All dryers are not constructed the same. However, the Heating Element is located inside a heater box. The Thermal Cut-Out (TCO) will be located on the outside of the heater box on the end opposite the heating element terminals. The Hi-Limit Thermostat will be located adjacent to the heating element terminals.
If either the TCO or Hi-Limit Thermostat are determined to be bad, replace BOTH components at the same time. That is why these components are commonly sold as a set. Failure to do so may result in premature failure of any parts you replace.
Replacement parts can be found at appliancepartspros.com, searspartsdirect.com, pcappliancerepair.com, or repairclinic.com. The average cost of these components varies, so shop and compare.
If you have any questions, please post back with your complete model number (usually located on a nameplate around the door opening) so that I may be able to provide you with better assistance. I hope you find this helpful.
Posted on Dec 16, 2009
get a meter,unplug the dryer and read out the fuse,pull one of the wires off when you read it out,also when was the last time you cleaned out the dryer?if it's the fuse usually the air isn't moving very well,you need to clean out the duct that the lint filter slides into,vac out the inside of dryer where the motor is and clean out the vent line and make sure the outside vent is clear,if it's a long run from the back of dryer to the outside i use a leaf blower to blow out the vent line,make sure you have 240 coming in at the back of dryer,you could have a blown fuse,if the thermal fuse is good,check the thermostats on the heater box and read out the heater,good luck,if i can help with anything else let me know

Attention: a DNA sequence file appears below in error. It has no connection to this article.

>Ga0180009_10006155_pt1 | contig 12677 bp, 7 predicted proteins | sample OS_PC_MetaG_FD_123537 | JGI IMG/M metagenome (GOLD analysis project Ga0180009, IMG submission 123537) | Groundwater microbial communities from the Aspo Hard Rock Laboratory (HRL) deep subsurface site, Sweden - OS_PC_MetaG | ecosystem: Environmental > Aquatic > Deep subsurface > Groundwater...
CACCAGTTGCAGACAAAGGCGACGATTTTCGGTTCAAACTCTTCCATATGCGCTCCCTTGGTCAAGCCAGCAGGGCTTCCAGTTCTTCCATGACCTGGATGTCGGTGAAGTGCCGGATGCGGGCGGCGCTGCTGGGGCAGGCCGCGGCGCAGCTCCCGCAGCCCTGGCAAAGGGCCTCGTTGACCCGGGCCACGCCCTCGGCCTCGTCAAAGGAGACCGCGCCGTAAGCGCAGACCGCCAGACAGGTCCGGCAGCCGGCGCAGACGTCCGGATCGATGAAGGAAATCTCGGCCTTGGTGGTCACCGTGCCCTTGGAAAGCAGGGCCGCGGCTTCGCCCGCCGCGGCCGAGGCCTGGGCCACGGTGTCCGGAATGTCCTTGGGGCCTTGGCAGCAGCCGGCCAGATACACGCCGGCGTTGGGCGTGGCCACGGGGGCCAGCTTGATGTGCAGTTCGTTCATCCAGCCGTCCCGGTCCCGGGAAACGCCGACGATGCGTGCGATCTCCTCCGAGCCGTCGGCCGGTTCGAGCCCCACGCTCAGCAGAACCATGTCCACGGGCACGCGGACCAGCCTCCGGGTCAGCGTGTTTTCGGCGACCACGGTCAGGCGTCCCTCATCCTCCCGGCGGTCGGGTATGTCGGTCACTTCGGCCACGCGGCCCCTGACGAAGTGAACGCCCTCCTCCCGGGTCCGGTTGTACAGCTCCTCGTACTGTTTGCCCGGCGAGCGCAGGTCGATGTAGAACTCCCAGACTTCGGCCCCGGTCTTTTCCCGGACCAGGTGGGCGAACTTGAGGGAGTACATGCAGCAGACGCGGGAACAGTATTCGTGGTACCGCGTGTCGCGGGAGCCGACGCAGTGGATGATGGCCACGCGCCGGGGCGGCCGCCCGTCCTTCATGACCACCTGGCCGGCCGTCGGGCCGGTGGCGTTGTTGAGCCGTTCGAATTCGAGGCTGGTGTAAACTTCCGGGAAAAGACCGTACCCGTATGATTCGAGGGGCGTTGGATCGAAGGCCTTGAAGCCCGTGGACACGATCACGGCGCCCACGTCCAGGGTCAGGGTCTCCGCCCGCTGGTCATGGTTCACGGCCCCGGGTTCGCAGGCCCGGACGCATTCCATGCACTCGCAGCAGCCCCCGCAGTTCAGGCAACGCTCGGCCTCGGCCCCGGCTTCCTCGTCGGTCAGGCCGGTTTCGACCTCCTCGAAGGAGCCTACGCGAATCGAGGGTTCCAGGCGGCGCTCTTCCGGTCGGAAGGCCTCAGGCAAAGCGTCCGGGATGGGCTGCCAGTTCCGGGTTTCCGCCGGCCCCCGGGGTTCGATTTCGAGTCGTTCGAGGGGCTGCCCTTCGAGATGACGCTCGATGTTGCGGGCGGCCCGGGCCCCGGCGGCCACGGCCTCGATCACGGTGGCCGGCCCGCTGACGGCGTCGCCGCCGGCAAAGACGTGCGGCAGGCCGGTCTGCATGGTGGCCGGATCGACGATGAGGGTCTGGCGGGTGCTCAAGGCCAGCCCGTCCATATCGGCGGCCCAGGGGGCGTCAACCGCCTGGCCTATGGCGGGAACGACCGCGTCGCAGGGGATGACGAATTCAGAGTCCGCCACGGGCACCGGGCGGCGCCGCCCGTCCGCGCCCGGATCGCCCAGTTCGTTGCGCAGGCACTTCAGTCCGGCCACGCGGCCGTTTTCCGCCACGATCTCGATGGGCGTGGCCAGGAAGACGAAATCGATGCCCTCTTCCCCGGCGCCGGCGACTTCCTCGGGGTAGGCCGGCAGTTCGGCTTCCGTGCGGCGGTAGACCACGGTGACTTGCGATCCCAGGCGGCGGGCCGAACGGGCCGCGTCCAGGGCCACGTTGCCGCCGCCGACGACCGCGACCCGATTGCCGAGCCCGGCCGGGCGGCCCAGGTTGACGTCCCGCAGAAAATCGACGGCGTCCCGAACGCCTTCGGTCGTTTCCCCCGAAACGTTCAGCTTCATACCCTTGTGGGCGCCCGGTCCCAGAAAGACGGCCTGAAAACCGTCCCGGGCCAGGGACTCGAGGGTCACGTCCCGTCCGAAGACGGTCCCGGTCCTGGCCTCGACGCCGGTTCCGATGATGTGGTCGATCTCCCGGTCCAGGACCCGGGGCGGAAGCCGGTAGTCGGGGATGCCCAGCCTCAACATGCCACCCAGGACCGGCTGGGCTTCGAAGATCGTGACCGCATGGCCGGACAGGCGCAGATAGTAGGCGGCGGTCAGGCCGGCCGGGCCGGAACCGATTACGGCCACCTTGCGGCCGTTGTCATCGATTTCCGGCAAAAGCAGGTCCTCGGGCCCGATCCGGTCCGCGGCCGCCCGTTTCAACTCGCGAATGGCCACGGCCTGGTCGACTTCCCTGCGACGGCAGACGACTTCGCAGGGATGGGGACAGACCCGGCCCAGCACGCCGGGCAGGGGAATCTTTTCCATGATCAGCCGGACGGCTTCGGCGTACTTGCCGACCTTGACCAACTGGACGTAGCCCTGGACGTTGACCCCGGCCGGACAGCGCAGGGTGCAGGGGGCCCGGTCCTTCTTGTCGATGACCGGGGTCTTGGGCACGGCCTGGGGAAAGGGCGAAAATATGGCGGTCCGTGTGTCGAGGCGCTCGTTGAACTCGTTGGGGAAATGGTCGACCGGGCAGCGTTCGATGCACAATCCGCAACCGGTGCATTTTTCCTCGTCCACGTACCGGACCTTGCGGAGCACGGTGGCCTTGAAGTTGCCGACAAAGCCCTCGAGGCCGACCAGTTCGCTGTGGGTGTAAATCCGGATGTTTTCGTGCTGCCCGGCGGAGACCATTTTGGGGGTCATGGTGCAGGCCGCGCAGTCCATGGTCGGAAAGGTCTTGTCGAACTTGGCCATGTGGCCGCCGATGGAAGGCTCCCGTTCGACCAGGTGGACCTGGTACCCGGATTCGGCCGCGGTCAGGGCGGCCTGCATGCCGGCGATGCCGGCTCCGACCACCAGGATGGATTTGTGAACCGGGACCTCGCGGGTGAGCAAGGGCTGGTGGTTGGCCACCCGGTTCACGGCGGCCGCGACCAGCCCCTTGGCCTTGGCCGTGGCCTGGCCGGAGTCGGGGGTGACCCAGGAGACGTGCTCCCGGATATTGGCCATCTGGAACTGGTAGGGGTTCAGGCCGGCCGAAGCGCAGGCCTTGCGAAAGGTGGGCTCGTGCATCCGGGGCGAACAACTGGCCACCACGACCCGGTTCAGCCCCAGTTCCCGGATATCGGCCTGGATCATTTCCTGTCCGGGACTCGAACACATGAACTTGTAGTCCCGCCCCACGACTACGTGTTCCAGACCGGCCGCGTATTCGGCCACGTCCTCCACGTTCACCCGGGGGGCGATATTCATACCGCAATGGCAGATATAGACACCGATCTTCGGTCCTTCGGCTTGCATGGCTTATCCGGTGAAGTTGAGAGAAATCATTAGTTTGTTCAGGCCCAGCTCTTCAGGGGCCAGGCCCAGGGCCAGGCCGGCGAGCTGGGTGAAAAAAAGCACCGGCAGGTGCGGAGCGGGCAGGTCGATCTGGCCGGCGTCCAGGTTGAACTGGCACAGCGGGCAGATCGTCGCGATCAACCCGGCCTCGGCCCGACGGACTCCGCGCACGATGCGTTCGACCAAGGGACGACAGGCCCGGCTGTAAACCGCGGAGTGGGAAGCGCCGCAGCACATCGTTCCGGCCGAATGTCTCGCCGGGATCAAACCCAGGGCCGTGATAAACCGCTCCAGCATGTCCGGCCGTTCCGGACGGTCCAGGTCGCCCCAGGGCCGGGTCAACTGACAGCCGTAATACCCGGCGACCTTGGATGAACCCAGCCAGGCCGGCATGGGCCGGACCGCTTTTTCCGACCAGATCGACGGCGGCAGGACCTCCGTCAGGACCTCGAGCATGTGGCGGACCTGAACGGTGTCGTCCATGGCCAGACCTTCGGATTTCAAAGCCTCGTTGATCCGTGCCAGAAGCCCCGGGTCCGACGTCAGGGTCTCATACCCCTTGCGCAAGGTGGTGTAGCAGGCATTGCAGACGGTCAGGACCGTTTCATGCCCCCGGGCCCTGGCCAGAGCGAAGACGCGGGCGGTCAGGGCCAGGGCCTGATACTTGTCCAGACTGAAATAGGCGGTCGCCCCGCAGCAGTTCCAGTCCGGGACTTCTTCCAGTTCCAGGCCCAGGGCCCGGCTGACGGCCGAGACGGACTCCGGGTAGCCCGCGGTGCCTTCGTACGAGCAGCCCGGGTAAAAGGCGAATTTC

Posted on Mar 26, 2010
On my 7 year old Series 90 Dryer, I
- unplug the dryer
- use a flash light to locate the two black metal spring clips (located about 3 inches from each end of the lower panel along its top edge). They can be seen in the crack between the upper and lower panels.
- use a putty knife, or similar tool, to press down each clip while pulling out that edge of the panel.
- The panel slips off the lower clips easily.
- on some models there is a lone yellow wire with a connector on the end. If it is unconnected to anything, don't go nuts thinking that you have disconnected a wire by accident. Its one of those unused wires on some models.
- collect as many coins as possible before you vacuum the inside of the machine. Leaning the machine forward can often slide hidden coins to the front. BE SURE YOU CAN LEAN THE MACHINE WITHOUT HAVING IT FALL ON YOU. Otherwise, plan on collecting the coins from the vacuum cleaner when you finish.
- replace the panel by first threading the panel on to the lower clips, then closing the panel. CLICK, CLICK. FINISHED.
Congrats you have cleaned it, possibly avoided a house fire and added to the mad money collection. Hope this helped.
Posted on Jan 13, 2011